Story: Sarah Cooper
Naheed Shafiq was 33 when she was diagnosed with breast cancer in January this year. She told the Messenger her story.
How was your cancer diagnosed?
I got two sharp, really bad pains in my chest, I thought, ‘I’m having a heart attack!’ After that I found a little lump, it was so tiny, like a frozen pea. I decided to go to the doctor, and I asked for a lady doctor. She thought it could be a cyst, but said I could be referred to the hospital, or leave it for 6 weeks to see if it grew. I don’t know what it was, but I said ‘No, I want to be referred to the hospital”
What happened next?
They did an ultrascan and then a biopsy. 2 or 3 days later I was called in for a mammogram. Then we went to talk to the consultant about the results. She just came out with it, ‘I’m afraid it’s cancer.’
My husband shot up with the shock. Even though I was shocked, I was numb for a while trying to take it in. When I told my Mum and Dad they were upset, they started panicking a bit. But they said, ‘Don’t worry, they’ve got treatment nowadays, you’ve got to be brave.’ It was really hard for my husband though.
What was it like having treatment?
I had the first surgery done and they removed the lump. It was really hard afterwards, I felt weak and it was painful. I had a lot of phone calls from friends! I was so touched by how many people came round to see me. I’ve never had so many flowers and chocolates in my whole life! I felt so loved, I don’t think I could have come through without all those people coming round, reassuring me.
I went back to the hospital for chemotherapy, I felt so horrible for days afterwards. After the second dose my hair started falling out. That week was so difficult. It was on my clothes, in the carpet, going in my food. So I cut it short which was a relief, and I started wearing a scarf.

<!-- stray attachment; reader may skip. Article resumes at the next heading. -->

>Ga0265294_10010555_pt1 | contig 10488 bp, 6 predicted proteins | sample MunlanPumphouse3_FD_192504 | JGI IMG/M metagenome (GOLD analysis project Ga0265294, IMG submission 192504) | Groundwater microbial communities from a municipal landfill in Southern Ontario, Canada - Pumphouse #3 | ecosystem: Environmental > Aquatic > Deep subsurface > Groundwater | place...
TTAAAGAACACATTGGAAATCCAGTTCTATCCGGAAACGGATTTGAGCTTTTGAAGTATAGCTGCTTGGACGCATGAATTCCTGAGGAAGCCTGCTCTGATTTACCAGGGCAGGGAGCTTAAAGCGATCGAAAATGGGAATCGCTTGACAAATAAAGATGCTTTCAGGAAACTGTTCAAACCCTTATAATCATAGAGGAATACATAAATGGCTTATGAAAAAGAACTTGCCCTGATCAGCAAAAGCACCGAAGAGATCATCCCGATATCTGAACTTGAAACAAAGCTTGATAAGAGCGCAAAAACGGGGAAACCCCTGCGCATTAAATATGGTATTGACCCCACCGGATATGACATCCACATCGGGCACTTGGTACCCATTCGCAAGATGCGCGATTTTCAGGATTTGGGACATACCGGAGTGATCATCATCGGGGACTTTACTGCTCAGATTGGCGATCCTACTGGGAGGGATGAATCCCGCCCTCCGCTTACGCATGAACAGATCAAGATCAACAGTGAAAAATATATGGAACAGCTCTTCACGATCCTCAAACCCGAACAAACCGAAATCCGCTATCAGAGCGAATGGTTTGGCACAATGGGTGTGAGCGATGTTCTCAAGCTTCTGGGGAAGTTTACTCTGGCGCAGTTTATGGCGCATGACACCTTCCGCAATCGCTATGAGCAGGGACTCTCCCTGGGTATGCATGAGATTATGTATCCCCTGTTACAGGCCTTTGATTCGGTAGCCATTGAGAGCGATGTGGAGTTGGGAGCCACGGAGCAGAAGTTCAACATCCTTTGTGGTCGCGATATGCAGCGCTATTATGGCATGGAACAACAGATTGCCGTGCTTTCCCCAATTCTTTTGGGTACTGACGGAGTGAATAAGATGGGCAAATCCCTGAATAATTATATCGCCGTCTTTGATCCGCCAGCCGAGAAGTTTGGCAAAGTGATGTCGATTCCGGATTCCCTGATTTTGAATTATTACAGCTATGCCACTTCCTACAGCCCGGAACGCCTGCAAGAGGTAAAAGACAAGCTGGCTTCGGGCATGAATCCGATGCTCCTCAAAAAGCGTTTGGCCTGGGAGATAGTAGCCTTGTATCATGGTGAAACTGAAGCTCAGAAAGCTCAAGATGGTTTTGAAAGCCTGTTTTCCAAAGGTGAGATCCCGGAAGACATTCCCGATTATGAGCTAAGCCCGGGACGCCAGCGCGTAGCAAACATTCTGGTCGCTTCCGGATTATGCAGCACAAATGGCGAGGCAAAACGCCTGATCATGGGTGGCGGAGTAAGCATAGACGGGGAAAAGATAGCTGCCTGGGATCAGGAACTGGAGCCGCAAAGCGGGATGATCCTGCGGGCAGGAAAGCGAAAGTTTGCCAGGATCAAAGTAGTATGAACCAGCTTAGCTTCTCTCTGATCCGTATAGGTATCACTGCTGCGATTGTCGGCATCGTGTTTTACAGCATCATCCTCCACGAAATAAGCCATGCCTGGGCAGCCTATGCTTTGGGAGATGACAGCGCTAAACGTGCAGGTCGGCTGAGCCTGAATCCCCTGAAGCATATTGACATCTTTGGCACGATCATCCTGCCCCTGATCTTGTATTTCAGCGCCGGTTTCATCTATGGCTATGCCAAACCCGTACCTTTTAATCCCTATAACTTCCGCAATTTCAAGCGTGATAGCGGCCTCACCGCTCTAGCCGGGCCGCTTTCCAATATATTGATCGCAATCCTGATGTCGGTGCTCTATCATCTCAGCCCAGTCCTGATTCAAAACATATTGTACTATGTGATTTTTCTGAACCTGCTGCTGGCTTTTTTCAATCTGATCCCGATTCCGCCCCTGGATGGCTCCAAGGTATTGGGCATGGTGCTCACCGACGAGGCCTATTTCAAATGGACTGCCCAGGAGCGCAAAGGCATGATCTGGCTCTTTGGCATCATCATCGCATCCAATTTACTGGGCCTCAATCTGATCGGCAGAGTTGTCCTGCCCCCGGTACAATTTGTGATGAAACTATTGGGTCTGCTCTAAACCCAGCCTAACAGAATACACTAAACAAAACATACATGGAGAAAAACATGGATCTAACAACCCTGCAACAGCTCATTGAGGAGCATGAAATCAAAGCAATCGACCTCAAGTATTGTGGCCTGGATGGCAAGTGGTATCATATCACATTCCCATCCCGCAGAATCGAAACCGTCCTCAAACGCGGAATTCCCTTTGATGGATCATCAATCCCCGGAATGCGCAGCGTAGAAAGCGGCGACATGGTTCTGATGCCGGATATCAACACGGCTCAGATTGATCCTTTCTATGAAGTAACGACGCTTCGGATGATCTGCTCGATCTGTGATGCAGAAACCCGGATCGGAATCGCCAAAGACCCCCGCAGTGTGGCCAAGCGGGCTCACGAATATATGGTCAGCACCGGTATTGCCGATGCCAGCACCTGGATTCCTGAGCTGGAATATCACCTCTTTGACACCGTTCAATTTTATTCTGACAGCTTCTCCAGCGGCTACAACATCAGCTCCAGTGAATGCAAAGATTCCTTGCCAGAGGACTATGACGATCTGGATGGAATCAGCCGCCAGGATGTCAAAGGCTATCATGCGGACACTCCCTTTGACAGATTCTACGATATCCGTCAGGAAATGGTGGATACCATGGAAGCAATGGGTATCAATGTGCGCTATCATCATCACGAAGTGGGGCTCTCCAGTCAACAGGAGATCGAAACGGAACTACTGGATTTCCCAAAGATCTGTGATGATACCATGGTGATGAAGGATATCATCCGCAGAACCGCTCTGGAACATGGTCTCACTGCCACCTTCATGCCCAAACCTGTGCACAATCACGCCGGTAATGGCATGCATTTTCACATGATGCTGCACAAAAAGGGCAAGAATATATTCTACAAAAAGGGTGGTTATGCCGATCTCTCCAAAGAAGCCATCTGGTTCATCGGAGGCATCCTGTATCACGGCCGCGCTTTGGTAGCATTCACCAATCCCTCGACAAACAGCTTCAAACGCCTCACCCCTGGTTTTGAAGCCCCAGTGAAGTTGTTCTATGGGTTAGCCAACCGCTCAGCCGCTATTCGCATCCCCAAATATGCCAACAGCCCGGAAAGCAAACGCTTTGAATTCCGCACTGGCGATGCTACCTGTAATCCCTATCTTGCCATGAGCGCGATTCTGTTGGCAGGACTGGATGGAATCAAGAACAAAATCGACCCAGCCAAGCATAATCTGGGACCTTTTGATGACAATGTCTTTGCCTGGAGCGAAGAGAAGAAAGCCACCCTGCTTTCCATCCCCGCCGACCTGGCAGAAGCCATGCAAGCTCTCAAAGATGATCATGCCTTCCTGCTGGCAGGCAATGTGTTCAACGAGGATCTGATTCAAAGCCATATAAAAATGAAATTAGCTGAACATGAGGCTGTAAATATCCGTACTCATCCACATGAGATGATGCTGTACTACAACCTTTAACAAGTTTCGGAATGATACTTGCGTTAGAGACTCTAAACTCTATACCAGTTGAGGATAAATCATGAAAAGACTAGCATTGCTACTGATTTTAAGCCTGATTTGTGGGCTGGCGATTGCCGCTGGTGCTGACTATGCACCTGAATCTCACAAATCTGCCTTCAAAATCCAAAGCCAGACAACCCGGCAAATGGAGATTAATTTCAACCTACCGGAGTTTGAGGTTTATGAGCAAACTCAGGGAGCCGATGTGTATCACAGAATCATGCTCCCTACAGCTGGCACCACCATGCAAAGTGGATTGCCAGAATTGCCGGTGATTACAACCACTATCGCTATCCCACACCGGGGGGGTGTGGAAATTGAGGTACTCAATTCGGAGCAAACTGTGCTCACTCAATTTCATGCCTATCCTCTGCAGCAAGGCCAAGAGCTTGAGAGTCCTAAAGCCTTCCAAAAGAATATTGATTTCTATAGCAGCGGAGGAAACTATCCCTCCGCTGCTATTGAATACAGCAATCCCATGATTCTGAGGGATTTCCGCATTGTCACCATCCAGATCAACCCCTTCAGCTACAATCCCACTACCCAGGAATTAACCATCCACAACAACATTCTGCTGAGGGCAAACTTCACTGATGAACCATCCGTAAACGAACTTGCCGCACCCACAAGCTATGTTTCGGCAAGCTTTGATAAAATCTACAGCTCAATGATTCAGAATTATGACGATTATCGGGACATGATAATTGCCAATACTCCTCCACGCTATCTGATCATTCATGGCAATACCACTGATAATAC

Then I went back for more surgery. The good news was, the cancer hadn’t spread in the breast. So then I started 40 sessions of radiotherapy. I finished in the first week of October. I was so relieved that is was over and done with! The doctors said everything seemed to have gone really well. I’ll go back in December to have a mammogram again just to check everything’s ok.
I’ve gone back to normal, taking the kids to school, to football. I’m myself again, but I do get really tired. I’ve enrolled for a few courses. I’m doing GCSE English and a Health and Social care course. And I’m doing breast care awareness training, telling my story. I’ve done a little talk at the Fir Vale advice centre.
What would you tell people about breast care awareness?
You have to take action and take it seriously. It’s really important that you do check yourself.. We’ve got the best hospitals here in Sheffield, we’ve got the facilities, the only thing is yourself, you have to be aware and push yourself to act.
People think it’s embarrassing, but it’s not. And it’s not the end of the world if you’ve got breast cancer.